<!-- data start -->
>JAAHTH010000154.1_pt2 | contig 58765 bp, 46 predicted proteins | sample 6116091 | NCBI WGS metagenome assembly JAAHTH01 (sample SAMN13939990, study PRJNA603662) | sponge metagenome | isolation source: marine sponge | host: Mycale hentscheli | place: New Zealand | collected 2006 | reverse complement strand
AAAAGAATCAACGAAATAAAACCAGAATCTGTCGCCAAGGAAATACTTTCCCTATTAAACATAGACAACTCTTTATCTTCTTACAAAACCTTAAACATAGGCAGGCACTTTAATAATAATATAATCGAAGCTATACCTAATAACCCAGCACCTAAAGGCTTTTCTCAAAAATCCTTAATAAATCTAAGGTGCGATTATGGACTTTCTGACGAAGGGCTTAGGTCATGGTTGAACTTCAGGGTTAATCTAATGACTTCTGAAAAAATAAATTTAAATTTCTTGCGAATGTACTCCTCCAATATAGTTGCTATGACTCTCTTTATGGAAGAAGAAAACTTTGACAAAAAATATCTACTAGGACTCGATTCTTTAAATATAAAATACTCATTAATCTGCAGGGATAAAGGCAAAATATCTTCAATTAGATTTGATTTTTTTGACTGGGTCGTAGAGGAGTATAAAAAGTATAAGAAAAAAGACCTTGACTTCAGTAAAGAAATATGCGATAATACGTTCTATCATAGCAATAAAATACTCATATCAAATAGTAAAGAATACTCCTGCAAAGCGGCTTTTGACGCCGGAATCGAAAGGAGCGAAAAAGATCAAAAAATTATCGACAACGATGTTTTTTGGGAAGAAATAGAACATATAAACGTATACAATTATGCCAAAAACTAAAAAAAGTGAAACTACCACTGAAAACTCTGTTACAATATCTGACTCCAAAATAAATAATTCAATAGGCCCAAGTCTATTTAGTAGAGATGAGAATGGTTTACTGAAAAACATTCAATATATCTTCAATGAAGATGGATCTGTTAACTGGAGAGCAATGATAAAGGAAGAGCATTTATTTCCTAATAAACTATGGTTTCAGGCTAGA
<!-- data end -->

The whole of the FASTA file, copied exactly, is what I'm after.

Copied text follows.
>JAAHTH010000154.1_pt2 | contig 58765 bp, 46 predicted proteins | sample 6116091 | NCBI WGS metagenome assembly JAAHTH01 (sample SAMN13939990, study PRJNA603662) | sponge metagenome | isolation source: marine sponge | host: Mycale hentscheli | place: New Zealand | collected 2006 | reverse complement strand
AAAAGAATCAACGAAATAAAACCAGAATCTGTCGCCAAGGAAATACTTTCCCTATTAAACATAGACAACTCTTTATCTTCTTACAAAACCTTAAACATAGGCAGGCACTTTAATAATAATATAATCGAAGCTATACCTAATAACCCAGCACCTAAAGGCTTTTCTCAAAAATCCTTAATAAATCTAAGGTGCGATTATGGACTTTCTGACGAAGGGCTTAGGTCATGGTTGAACTTCAGGGTTAATCTAATGACTTCTGAAAAAATAAATTTAAATTTCTTGCGAATGTACTCCTCCAATATAGTTGCTATGACTCTCTTTATGGAAGAAGAAAACTTTGACAAAAAATATCTACTAGGACTCGATTCTTTAAATATAAAATACTCATTAATCTGCAGGGATAAAGGCAAAATATCTTCAATTAGATTTGATTTTTTTGACTGGGTCGTAGAGGAGTATAAAAAGTATAAGAAAAAAGACCTTGACTTCAGTAAAGAAATATGCGATAATACGTTCTATCATAGCAATAAAATACTCATATCAAATAGTAAAGAATACTCCTGCAAAGCGGCTTTTGACGCCGGAATCGAAAGGAGCGAAAAAGATCAAAAAATTATCGACAACGATGTTTTTTGGGAAGAAATAGAACATATAAACGTATACAATTATGCCAAAAACTAAAAAAAGTGAAACTACCACTGAAAACTCTGTTACAATATCTGACTCCAAAATAAATAATTCAATAGGCCCAAGTCTATTTAGTAGAGATGAGAATGGTTTACTGAAAAACATTCAATATATCTTCAATGAAGATGGATCTGTTAACTGGAGAGCAATGATAAAGGAAGAGCATTTATTTCCTAATAAACTATGGTTTCAGGCTAGA